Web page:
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Living & Learning, Date: 2014/09/03 - 2014/09/05, Location: Sheffield

Publication date: 2014-09
Pages: 70 - 73
Publisher: aae

Living & Learning

Author:

Vandenhende, Karel

Abstract:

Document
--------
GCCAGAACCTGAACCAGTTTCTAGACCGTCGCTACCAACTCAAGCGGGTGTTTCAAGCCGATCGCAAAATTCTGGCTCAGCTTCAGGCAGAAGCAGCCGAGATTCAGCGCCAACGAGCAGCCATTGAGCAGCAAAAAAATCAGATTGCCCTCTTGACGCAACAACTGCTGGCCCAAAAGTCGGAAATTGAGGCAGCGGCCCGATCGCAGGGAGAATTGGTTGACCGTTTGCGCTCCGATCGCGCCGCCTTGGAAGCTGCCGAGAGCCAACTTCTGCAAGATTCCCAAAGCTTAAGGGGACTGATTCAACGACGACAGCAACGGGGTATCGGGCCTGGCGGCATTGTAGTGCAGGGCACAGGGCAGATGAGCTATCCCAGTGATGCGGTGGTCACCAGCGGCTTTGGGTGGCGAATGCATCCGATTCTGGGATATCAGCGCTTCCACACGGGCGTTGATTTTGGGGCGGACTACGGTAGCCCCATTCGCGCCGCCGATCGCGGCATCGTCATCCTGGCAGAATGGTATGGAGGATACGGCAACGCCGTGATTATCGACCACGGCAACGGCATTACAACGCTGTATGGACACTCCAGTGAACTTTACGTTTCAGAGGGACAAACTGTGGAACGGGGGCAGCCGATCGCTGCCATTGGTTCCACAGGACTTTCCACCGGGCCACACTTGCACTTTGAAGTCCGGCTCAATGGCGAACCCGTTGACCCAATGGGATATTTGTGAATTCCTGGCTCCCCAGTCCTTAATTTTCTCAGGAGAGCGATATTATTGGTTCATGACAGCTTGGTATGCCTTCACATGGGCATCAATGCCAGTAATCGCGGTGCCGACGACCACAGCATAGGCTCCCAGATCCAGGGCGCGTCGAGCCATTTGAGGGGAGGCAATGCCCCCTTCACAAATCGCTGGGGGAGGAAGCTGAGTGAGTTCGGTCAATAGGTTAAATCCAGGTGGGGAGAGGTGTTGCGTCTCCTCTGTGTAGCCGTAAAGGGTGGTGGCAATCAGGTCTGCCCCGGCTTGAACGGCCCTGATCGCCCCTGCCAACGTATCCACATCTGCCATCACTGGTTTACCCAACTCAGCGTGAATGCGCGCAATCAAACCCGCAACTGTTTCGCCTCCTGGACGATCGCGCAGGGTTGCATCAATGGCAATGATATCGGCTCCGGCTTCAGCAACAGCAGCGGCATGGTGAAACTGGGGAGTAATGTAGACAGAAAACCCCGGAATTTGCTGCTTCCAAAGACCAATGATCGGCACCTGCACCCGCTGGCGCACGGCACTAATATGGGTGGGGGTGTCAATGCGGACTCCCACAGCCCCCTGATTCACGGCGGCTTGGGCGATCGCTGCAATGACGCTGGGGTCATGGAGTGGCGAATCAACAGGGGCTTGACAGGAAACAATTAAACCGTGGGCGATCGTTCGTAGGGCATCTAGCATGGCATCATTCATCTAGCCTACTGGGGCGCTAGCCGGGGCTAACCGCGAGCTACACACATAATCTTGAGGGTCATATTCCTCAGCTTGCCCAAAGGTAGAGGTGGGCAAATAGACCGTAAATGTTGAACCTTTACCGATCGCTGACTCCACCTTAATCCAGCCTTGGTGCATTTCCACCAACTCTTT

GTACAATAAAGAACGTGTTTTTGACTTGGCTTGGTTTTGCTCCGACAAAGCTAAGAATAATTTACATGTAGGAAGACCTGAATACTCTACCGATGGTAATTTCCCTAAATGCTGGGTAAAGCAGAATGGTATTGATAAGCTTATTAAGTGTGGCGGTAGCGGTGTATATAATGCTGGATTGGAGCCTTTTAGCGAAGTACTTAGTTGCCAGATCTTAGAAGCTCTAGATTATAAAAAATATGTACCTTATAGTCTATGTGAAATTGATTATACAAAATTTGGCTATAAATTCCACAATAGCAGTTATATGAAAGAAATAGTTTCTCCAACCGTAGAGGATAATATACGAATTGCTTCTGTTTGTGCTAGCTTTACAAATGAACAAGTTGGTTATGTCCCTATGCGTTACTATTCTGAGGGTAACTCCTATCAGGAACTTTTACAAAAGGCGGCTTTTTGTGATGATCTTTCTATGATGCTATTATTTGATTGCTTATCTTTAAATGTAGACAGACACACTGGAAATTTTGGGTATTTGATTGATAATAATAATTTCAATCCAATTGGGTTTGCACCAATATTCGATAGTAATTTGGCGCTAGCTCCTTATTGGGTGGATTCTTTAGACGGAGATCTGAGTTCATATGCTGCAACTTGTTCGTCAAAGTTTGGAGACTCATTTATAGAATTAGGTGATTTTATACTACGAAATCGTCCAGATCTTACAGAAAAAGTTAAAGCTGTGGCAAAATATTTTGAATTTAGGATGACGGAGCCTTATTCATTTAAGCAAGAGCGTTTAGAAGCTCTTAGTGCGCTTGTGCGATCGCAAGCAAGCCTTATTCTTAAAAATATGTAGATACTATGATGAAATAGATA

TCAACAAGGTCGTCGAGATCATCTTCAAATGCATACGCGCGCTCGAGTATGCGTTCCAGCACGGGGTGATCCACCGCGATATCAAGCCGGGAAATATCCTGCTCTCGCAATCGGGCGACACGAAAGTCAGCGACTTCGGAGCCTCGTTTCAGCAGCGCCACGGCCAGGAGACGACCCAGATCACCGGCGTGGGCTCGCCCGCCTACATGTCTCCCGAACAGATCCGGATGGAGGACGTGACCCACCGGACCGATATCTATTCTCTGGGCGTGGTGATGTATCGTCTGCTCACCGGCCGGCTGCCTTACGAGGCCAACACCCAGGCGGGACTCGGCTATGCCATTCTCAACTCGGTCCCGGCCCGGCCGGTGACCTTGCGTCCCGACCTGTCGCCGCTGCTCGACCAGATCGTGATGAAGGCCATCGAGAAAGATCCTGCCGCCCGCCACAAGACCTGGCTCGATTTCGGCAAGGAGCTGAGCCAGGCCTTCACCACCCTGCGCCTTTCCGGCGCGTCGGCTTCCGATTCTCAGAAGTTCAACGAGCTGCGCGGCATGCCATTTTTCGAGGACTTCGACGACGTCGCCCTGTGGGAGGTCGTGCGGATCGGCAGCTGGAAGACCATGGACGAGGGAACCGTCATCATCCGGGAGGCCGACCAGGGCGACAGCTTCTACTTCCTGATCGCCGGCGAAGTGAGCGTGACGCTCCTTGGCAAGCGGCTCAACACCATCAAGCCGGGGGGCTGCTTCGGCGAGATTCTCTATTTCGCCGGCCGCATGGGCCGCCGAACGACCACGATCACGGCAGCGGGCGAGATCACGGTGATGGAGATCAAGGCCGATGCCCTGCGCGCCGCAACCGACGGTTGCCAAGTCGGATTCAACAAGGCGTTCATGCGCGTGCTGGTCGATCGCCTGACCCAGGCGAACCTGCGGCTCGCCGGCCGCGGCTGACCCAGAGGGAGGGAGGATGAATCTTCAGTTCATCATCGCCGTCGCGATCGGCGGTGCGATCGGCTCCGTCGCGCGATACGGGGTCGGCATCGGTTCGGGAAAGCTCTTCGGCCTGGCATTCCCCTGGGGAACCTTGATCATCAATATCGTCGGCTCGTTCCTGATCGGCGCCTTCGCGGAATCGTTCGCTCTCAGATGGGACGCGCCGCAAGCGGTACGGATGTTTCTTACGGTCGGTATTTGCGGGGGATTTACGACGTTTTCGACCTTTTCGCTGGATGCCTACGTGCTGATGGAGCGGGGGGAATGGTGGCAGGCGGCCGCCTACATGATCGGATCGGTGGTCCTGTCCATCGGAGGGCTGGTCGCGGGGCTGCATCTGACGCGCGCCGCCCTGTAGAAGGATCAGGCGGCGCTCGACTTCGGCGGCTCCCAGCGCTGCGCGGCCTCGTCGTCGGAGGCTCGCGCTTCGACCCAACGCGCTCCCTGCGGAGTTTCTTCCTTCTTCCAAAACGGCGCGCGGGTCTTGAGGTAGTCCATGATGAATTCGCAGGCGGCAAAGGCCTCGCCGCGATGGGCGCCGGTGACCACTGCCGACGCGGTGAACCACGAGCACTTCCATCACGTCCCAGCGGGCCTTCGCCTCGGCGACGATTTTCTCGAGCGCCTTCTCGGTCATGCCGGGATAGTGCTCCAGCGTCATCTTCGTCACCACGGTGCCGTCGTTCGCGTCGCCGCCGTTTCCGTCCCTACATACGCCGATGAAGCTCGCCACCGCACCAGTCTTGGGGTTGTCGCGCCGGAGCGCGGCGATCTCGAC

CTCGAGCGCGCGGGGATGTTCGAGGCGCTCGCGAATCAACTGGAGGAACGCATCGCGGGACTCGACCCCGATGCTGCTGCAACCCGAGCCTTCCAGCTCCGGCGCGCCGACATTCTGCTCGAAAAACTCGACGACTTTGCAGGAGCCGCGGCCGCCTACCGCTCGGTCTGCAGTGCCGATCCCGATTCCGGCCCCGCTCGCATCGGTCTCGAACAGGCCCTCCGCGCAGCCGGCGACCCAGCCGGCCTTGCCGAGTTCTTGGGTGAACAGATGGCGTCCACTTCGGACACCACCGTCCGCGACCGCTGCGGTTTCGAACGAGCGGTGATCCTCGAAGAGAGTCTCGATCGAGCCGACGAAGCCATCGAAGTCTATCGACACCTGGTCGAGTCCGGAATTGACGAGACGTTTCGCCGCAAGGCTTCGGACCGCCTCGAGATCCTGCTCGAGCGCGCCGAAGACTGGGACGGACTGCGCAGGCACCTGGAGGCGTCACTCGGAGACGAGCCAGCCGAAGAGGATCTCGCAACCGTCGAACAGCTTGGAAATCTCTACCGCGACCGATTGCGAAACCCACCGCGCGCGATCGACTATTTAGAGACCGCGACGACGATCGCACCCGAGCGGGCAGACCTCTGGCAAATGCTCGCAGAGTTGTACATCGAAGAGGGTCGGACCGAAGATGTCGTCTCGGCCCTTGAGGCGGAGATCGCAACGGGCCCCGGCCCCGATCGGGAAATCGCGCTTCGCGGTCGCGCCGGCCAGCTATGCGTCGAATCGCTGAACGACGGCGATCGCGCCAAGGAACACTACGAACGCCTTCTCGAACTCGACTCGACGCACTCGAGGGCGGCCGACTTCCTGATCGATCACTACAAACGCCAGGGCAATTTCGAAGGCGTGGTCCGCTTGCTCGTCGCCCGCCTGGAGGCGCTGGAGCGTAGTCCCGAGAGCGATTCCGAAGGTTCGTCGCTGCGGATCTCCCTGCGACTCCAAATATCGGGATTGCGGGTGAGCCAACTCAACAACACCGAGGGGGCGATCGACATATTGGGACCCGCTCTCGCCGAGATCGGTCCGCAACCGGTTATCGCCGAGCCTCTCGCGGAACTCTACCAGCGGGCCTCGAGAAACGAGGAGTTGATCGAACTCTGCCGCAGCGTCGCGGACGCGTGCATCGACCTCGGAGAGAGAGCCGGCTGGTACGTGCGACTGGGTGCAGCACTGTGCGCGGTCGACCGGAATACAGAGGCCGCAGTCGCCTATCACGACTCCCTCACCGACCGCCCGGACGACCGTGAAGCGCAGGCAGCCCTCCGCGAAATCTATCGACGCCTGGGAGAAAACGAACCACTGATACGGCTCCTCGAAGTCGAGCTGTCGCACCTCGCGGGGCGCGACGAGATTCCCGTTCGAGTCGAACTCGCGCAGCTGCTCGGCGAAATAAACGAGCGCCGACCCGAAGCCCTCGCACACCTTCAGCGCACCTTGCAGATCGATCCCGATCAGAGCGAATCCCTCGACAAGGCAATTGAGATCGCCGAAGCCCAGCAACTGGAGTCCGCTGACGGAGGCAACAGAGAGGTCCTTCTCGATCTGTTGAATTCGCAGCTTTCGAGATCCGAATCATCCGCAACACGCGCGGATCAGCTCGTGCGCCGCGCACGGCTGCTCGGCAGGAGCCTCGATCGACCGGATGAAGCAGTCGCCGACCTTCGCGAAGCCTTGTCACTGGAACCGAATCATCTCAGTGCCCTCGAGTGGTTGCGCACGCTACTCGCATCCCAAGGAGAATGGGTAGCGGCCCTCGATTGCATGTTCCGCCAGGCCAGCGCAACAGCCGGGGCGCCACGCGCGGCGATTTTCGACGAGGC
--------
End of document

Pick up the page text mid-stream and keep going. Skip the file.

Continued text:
The sequence of a typical design process does not always work for architecture students. For them, not being able to foresee the contextual consequences of their first ideas, the result of their design process often turns out at the end as a choice of the less disturbing option. This lack of integration of the built environment or landscape in the design process, makes good architecture difficult, because earlier research proves that in good architecture, more satisfactory solutions encompass more topics of the stated problem at the same time. A literature review learns us that thematic assignments simplify the complexity of architectural problems and make it possible to learn to focus on certain aspects. Also, by working on scale 1/1, students can easily focus on the existing fabric, difficulties of rescaling and representation are both omitted out of the design process and they get direct feedback from context and users. And in efficient learning processes, the order in which steps are applied in practice, does not have to be the order in which they should be taught. These three strategies were applied in a thematic studio assignment, that started where the design process in practice often ends; with the realisation of an intervention in an environment.